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Capitol Notes: "Tax Zapper" Bill Clears House & Frankfort Week in Review

From the Kentucky Legislative Research Commission:

BILL TO OUTLAW TAX ZAPPERS HEADS TO SENATE

Legislation cleared the Kentucky House this week that would make it a felony to possess automated retail sales tax evasion devices—commonly known as tax zappers or phantom-ware—anywhere in the Commonwealth.

House Bill 69, sponsored by Rep. Denver Butler, D-Louisville, would make the possession of the devices a Class D felony, which carries a prison sentence of 1 to 5 years. It would also allow for a 10-year revocation of the state sales tax permit of someone found to have used one of the devices to violate state sales tax law.

The automated devices run software into retail business point-of-sale systems, altering sales records and allowing business owners to report fewer transactions than have actually occurred.

HB 69 passed the House by a vote of 96-0 and is now before the Senate for its consideration.

MEASURE ON ECONOMIC INCENTIVE TRANSPARENCY ADVANCES

A bill that would require the state to keep a searchable electronic database of its economic development incentives, and the jobs those incentives have created, has passed the House and is on its way to the Senate.

House Bill 17, sponsored by House Speaker Pro Tem Larry Clark, D-Louisville, would require the database to include information on Economic Development Cabinet projects that have been approved, incentives awarded and claimed, jobs created, and the location of those projects. Clark said it would also allow lawmakers to track state investments.

“It’s all about accountability, transparency, and return on our investment,” Clark said.

The legislation is based on a study of the Cabinet performed in 2012 by The Anderson Group. That study was directed by House Joint Resolution 5, which was passed by the Kentucky General Assembly in 2011.

HB 17 passed the House 96-0 and is now before the Senate for consideration.

EGG BILL PASSES HOUSE, HEADS TO SENATE

A bill that would allow broken eggs in a consumer-labeled carton to be replaced with eggs of the same type, source, size, and sell-by date has passed the Kentucky House, 91-0.

“The bill will eliminate unnecessary waste in our food chain and our egg distribution system,” said House Bill 181’s primary co-sponsor House Agriculture and Small Business Committee Chair Tom McKee, D-Cynthiana. The bill’s other primary co-sponsor is Rep. Wilson Stone, D-Scottsville.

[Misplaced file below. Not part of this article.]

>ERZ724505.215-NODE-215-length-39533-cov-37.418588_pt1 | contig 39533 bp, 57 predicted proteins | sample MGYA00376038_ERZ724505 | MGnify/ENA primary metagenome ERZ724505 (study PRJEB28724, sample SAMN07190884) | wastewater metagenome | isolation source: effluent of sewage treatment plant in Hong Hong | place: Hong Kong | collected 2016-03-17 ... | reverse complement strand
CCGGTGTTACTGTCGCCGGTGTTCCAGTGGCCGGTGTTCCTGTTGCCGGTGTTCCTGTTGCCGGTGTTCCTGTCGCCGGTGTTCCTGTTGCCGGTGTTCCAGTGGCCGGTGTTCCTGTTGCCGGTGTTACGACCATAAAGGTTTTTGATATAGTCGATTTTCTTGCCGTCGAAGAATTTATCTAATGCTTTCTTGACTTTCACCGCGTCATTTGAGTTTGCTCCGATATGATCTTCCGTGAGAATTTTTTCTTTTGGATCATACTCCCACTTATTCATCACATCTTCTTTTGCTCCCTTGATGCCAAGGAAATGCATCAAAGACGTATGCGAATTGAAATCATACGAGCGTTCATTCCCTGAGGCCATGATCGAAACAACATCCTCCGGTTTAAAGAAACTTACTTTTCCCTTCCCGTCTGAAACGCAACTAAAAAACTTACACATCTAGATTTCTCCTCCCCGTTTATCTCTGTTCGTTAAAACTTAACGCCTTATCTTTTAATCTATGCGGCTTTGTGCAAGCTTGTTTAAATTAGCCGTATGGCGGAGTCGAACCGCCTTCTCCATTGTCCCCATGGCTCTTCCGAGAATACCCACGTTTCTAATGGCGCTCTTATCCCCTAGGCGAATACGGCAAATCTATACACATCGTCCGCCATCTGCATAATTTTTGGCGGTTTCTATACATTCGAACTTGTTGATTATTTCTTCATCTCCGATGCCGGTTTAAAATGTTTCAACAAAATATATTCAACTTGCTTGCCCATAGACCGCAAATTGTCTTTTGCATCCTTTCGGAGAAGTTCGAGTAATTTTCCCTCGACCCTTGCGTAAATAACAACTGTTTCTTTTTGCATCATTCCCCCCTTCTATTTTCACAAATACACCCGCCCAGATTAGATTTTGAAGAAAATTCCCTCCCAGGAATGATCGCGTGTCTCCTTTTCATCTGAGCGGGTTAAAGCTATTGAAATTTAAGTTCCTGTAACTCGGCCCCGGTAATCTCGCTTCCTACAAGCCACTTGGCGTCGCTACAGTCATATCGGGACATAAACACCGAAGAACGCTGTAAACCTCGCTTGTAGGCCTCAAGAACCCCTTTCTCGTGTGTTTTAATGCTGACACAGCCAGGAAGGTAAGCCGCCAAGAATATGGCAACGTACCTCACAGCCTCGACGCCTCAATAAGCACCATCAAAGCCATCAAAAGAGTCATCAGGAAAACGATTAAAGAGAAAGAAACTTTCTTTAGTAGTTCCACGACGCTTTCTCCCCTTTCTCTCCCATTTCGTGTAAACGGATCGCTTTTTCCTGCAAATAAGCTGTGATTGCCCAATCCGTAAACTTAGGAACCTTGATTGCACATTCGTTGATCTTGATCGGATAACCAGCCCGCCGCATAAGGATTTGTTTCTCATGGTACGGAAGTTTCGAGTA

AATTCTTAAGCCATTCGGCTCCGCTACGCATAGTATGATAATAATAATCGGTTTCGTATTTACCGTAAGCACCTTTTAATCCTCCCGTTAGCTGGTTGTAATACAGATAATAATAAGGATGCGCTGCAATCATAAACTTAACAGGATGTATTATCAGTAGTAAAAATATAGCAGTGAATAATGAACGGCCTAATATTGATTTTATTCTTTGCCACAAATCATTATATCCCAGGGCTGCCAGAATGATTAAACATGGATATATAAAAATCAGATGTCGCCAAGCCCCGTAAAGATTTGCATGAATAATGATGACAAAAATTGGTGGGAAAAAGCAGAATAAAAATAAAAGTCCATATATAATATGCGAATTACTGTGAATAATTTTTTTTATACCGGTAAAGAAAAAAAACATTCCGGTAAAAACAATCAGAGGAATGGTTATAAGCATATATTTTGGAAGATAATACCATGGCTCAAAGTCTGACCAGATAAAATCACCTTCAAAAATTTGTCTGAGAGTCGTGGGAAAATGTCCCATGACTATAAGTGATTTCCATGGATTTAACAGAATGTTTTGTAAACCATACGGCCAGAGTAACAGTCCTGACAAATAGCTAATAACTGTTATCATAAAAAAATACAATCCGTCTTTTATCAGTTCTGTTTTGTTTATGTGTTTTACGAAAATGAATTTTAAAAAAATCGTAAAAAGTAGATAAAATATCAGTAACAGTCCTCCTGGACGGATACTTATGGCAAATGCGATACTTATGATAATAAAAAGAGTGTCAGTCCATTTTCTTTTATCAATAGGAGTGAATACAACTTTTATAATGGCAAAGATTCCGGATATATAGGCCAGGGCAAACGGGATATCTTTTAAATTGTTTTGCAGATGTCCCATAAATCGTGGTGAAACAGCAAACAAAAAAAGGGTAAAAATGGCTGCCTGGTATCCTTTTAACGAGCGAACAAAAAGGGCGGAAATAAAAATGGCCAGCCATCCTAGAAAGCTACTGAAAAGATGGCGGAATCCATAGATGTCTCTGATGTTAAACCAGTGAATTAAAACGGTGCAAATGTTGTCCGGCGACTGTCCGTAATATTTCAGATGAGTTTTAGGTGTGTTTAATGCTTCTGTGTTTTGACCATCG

The process of replacing eggs is called “lot consolidation” and would be performed by someone registered with the Department of Agriculture and trained in a department-approved course, said McKee.

 

HB 181 now moves to the Senate for consideration.

FRANKFORT WEEK IN REVIEW by Scott Payton

A governor’s Budget Address is a momentary snapshot defining a version of reality. It has also, for ten years or more, been a painful picture from a bad family trip, often rock-back-on-your heels disturbing.

But it’s also the necessary opening statement in a discussion that will consume Frankfort’s deep Capitol winter, throwing terms of debate on the table, and saying ‘Now what?’ Only the Legislature can write the budget. The governor can just propose.

So now we launch.

The limited money available is explained. The felt needs and priorities are laid out, with challenges to make you sigh. That’s what happened in a joint session Tuesday night, with 138 lawmakers packed in the House Chamber to hear a fifty-minute gubernatorial speech that told the terms of their coming, bloody budget work.

A budget’s like an amoeba, moving but soft, not hard and fast. The state Constitution requires it to be balanced. But there’s tricks to do that. Not long ago, state employees were paid one day late at the end of the Fiscal Year. It saved enough money to keep the previous year in balance. That’s called ‘structural imbalance.’ There’s not really enough money for what everyone wants. But we do one-time stuff to patch the holes.

The governor proposed a form of that legerdemain this year in the face of our drearily predictable shortfalls. It will balance the budget. But some may feel pain.

The tactic? Take money from one place to put another. The newspapers call it ‘raiding funds.’

The budget before us targets 51 government funds specified for certain things to move $370 million to the General Fund, to kick start funding for K-12 education – a main gubernatorial priority -- and give state workers and teachers long-lost and longed-for raises.

Examples: $93 million from the Public Employee Health Insurance Trust Fund (which is said to be sound and able to absorb that) to comparatively minor nips like $100,000 from the Board of Chiropractic Examiners.

Actual plain spending cuts total $99 million, proposed. State universities would stare down the barrel of a 2.5 percent cut, though bonded debt for construction on campuses statewide might alleviate the sting. Other state agencies, many of them, face 5 percent cuts. Another grim picture in a steady march of cuts stretching back years.

Budget officials say fund transfers are a normal and accepted practice in the budgeting process, and have been routine in past years. Still, this year’s transfers seem to have significant scope. They reflect the gravity of this session’s challenge: Though revenues are indeed trending up, the proposed new commitment to education --  $474.4 million in new money for elementary and secondary education – means something has to give, given the pension and Medicaid obligation already claimed.

House budget review subcommittees are assembling. The January’s-end filing deadline is near. This General Assembly is about to get deeply real, real fast.

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